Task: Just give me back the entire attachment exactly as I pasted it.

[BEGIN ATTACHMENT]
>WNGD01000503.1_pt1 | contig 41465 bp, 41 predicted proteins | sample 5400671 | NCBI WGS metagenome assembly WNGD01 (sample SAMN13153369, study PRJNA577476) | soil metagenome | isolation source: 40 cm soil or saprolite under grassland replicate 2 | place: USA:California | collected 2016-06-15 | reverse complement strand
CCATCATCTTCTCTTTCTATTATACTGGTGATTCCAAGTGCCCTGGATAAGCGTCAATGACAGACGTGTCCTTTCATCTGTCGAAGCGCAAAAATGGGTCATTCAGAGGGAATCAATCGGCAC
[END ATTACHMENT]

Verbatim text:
>WNGD01000503.1_pt1 | contig 41465 bp, 41 predicted proteins | sample 5400671 | NCBI WGS metagenome assembly WNGD01 (sample SAMN13153369, study PRJNA577476) | soil metagenome | isolation source: 40 cm soil or saprolite under grassland replicate 2 | place: USA:California | collected 2016-06-15 | reverse complement strand
CCATCATCTTCTCTTTCTATTATACTGGTGATTCCAAGTGCCCTGGATAAGCGTCAATGACAGACGTGTCCTTTCATCTGTCGAAGCGCAAAAATGGGTCATTCAGAGGGAATCAATCGGCAC